My View: Kennecott deserves a closer look

By Terry Marasco

Published: Thursday, May 10 2012 12:00 a.m. MDT

Kennecott mine in Bingham Canyon, Utah, 2003.

Douglas C. Pizac, Associated Press

Enlarge photo»

Kennecott's campaign asking the public to "take a closer look" deserves such. They provide some air quality numbers which are derived from the Utah Division of Air Quality. Certain air quality numbers deserve more scrutiny and must be put into context. Additionally, we need to take a closer look at all major emitters in the many ways they emit pollutants into the air, in our soils and into ground and our waters.

Kennecott's site focuses on six air pollutants (carbon monoxide, sulfur dioxide, nitrous oxide, volatile organic compounds — or VOCs — and particulate matter measuring 2.5 and 10 microns). But we must take a closer look at the mine's total impacts.

Other considerations are dangerous pollutants called HAPs (hazardous air pollutants), and the past, current and future impacts of all operations on water. A closer look reveals an operation that profoundly impacts Salt Lake County, the valley and the Great Salt Lake above, on and below ground.

For example, Kennecott dominates all large emitters in Salt Lake County (48 percent of carbon monoxide, 77 percent of nitrous oxide, 79 percent of sulfur dioxide, 23 percent of VOCs, 72 percent of PM10, and 66 percent of PM2.5. If you take a close look at its emissions compared to all emitters in Salt Lake County, it dominates in PM2.5 (24 percent), PM10 (18 percent), sulfur dioxide (65 percent), nitrous oxide (24 percent) all in the face of 1 million folks in the Salt Lake Valley. This dominance is lost when Kennecott states the 6 percent for all counties.

A closer look at their conversion from coal to gas leaves out an important factor: yes, they do not burn coal for the four inversion winter months, but they will be burning gas in the winter with the net effect of emitting more pollutants during our worst air quality season.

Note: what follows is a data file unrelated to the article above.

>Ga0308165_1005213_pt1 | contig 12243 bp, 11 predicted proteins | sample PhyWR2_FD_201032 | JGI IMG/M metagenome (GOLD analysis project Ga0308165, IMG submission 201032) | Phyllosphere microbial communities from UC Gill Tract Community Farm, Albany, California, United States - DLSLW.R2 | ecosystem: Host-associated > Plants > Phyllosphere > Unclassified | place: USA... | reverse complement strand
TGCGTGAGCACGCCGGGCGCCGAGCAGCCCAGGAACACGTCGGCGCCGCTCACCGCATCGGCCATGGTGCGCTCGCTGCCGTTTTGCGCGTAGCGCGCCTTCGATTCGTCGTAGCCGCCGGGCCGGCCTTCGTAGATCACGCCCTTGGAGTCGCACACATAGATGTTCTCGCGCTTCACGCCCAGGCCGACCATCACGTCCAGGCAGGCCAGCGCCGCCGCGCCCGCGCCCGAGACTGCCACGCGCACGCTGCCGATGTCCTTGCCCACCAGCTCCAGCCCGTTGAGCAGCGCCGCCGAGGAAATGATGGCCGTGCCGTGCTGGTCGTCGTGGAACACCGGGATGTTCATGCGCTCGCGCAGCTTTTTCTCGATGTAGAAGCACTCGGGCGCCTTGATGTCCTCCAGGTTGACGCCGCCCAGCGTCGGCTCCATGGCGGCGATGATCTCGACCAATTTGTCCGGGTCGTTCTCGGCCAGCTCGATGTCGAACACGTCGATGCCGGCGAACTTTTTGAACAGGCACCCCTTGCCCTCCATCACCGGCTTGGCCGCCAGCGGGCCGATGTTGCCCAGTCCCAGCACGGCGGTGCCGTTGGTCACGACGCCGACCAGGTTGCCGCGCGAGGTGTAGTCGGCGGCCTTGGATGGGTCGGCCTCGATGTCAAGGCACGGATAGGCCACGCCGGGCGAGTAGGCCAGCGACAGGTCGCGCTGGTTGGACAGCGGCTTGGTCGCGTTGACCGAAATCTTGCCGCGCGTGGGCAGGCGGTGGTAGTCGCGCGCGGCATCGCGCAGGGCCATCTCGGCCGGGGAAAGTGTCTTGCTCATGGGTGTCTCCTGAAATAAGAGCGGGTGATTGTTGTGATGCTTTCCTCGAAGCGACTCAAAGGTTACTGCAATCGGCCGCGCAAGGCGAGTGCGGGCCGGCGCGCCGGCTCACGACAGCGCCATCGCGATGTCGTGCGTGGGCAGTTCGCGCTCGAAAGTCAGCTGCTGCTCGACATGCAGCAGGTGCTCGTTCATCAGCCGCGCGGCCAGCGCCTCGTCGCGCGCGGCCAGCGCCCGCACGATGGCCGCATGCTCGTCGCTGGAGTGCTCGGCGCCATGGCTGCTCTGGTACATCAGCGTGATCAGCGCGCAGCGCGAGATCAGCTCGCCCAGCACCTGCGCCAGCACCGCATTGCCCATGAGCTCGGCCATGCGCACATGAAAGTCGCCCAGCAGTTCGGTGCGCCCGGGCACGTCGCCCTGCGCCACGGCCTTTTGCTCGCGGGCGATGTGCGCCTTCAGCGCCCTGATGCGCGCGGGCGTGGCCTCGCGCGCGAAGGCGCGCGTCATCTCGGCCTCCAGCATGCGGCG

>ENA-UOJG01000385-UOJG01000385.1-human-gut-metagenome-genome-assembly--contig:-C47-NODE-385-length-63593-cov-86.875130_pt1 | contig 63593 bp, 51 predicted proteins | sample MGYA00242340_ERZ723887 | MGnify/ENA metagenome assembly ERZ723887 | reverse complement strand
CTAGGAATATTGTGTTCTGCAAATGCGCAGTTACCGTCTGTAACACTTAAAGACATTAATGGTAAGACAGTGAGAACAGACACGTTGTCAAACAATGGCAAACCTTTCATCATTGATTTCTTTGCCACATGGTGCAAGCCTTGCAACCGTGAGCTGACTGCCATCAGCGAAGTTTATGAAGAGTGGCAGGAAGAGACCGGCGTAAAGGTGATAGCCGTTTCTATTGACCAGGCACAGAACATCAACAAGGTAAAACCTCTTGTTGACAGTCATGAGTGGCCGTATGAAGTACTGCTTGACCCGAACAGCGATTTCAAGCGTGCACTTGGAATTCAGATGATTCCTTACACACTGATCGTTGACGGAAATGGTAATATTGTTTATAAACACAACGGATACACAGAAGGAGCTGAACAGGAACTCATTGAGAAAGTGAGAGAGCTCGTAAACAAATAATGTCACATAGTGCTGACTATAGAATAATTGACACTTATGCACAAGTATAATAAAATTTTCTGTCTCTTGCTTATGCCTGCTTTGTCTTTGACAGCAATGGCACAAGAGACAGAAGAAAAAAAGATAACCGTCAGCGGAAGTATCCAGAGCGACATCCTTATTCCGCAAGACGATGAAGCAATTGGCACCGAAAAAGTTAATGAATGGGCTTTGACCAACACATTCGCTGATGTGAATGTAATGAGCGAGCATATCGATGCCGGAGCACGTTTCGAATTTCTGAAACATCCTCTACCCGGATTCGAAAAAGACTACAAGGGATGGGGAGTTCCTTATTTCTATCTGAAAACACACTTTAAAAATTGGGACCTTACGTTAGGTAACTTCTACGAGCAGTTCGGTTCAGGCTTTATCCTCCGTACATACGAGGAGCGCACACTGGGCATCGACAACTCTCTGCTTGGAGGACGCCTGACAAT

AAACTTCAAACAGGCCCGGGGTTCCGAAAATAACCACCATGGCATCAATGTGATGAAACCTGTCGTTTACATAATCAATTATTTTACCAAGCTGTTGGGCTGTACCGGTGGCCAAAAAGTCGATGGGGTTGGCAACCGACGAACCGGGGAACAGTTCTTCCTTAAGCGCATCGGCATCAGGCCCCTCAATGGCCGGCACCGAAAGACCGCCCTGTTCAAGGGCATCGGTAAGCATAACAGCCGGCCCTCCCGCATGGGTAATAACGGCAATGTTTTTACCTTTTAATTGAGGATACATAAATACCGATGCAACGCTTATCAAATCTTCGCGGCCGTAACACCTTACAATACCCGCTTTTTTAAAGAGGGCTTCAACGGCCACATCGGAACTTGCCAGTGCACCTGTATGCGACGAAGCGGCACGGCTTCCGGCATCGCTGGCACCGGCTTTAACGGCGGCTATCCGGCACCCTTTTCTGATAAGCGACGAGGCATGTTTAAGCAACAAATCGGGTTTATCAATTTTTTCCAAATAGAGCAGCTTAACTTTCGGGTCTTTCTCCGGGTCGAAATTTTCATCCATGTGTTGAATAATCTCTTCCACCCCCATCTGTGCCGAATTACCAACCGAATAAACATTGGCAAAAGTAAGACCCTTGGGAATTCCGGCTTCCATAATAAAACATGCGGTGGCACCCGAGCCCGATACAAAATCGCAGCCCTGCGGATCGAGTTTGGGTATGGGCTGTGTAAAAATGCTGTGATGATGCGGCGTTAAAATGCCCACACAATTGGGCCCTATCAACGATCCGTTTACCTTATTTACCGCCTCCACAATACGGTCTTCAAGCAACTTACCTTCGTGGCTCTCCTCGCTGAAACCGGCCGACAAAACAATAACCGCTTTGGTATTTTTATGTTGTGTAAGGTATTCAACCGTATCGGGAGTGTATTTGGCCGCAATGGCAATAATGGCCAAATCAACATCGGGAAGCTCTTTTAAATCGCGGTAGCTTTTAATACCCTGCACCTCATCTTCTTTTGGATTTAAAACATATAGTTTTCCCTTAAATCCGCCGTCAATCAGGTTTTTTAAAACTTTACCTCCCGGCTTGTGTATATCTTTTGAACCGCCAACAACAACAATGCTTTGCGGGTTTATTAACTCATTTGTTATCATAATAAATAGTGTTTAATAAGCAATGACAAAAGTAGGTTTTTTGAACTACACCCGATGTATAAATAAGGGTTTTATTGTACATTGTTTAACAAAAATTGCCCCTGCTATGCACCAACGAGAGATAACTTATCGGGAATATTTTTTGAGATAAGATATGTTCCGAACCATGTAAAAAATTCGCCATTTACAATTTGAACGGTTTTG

Not discussed by Kennecott is its dominance in the entire state of HAPs which are particularly onerous and hardly discussed by the Utah Division of Air Quality, or UTDAQ. HAPs also contribute to the formation of PM2.5 (the pollutant currently considered in the State Implementation Plan) and are enormously toxic. Unfortunately, the standards are "technology-based," meaning that they represent the best available control technology an industrial sector could afford and not health based. Even the EPA is weak here.

We cannot evaluate or even grasp the total effect of the operations without considering the large depreciation on surface soils and surface and ground waters all the way to the Great Salt Lake from historic, current and expanding operations.

Kennecott's waste rock dumps and tailings ponds, thousands of acres in size and expanding by 33 percent, are exposed to rain which causes chemical reactions in the soils producing acid laden water flowing into soils and aquifers. The magnitude of the mine's impacts only from the waste rock dumps surrounding the pit is substantial: "The ground water in this area flows from the mountain recharge areas to the Jordan River … the point of discharge and exposure point to aquatic organisms living in the river. The Jordan River near the affected area is classified as a cold-water fishery. The discharge of treatment brines is a potential problem for the Great Salt Lake ecology. The contaminated ground water underlies a 72 square mile area. The core of the acid plume is about 2 square miles in size" (from the 2001 EPA KUC Superfund Record of Decision).

Mines, refineries and power plants must be viewed in terms of their entire impact on the air, the soils and surface and ground waters. The permitting process at the Utah Department of Environmental Quality, which includes the UTDAQ as well as the EPA, allows micromanagement of permits, piece by piece, as if the large picture puzzle was scattered so that the public can see only the pieces, not the big picture.

Gov. Gary Herbert and the Legislature need to take a closer look at the management and reporting of toxics in Utah and need to provide the citizenry with the big picture. This requires the publication of all air, soil and water impacts of each operation. Of course Kennecott can provide a closer look by stating the total impacts of its current and pending operations for all to see.

Terry Marasco is the communications coordinator for the Utah Clean Air Alliance.

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